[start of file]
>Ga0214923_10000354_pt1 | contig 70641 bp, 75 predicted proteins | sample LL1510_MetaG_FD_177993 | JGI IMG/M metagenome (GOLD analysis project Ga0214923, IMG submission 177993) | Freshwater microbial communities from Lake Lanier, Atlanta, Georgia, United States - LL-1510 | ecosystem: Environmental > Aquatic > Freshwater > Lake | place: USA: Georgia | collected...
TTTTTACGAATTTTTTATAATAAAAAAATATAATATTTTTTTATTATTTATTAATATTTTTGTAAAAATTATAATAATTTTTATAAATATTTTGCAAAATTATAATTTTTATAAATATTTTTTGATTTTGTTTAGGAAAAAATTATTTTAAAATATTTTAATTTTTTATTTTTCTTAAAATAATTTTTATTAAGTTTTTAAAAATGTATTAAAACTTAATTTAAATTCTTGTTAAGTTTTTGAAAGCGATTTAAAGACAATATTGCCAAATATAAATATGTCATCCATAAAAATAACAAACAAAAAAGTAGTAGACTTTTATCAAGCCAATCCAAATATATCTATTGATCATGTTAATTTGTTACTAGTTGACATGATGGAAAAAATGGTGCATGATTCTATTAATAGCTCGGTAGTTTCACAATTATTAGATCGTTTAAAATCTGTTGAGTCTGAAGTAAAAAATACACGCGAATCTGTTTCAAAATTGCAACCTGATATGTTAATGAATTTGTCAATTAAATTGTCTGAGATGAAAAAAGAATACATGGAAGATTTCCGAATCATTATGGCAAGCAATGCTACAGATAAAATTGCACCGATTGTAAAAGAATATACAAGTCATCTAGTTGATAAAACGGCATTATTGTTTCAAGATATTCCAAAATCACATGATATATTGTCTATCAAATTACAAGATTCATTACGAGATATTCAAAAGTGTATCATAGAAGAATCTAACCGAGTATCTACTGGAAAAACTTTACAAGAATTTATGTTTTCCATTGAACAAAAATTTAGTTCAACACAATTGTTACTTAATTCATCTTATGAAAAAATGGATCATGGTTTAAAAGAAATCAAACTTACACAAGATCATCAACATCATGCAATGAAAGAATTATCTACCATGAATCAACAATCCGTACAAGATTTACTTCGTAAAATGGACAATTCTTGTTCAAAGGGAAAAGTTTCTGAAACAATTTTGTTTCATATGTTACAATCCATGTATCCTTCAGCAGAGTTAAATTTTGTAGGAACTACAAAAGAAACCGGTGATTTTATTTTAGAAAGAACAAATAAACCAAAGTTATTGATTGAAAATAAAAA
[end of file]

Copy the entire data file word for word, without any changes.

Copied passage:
>Ga0214923_10000354_pt1 | contig 70641 bp, 75 predicted proteins | sample LL1510_MetaG_FD_177993 | JGI IMG/M metagenome (GOLD analysis project Ga0214923, IMG submission 177993) | Freshwater microbial communities from Lake Lanier, Atlanta, Georgia, United States - LL-1510 | ecosystem: Environmental > Aquatic > Freshwater > Lake | place: USA: Georgia | collected...
TTTTTACGAATTTTTTATAATAAAAAAATATAATATTTTTTTATTATTTATTAATATTTTTGTAAAAATTATAATAATTTTTATAAATATTTTGCAAAATTATAATTTTTATAAATATTTTTTGATTTTGTTTAGGAAAAAATTATTTTAAAATATTTTAATTTTTTATTTTTCTTAAAATAATTTTTATTAAGTTTTTAAAAATGTATTAAAACTTAATTTAAATTCTTGTTAAGTTTTTGAAAGCGATTTAAAGACAATATTGCCAAATATAAATATGTCATCCATAAAAATAACAAACAAAAAAGTAGTAGACTTTTATCAAGCCAATCCAAATATATCTATTGATCATGTTAATTTGTTACTAGTTGACATGATGGAAAAAATGGTGCATGATTCTATTAATAGCTCGGTAGTTTCACAATTATTAGATCGTTTAAAATCTGTTGAGTCTGAAGTAAAAAATACACGCGAATCTGTTTCAAAATTGCAACCTGATATGTTAATGAATTTGTCAATTAAATTGTCTGAGATGAAAAAAGAATACATGGAAGATTTCCGAATCATTATGGCAAGCAATGCTACAGATAAAATTGCACCGATTGTAAAAGAATATACAAGTCATCTAGTTGATAAAACGGCATTATTGTTTCAAGATATTCCAAAATCACATGATATATTGTCTATCAAATTACAAGATTCATTACGAGATATTCAAAAGTGTATCATAGAAGAATCTAACCGAGTATCTACTGGAAAAACTTTACAAGAATTTATGTTTTCCATTGAACAAAAATTTAGTTCAACACAATTGTTACTTAATTCATCTTATGAAAAAATGGATCATGGTTTAAAAGAAATCAAACTTACACAAGATCATCAACATCATGCAATGAAAGAATTATCTACCATGAATCAACAATCCGTACAAGATTTACTTCGTAAAATGGACAATTCTTGTTCAAAGGGAAAAGTTTCTGAAACAATTTTGTTTCATATGTTACAATCCATGTATCCTTCAGCAGAGTTAAATTTTGTAGGAACTACAAAAGAAACCGGTGATTTTATTTTAGAAAGAACAAATAAACCAAAGTTATTGATTGAAAATAAAAA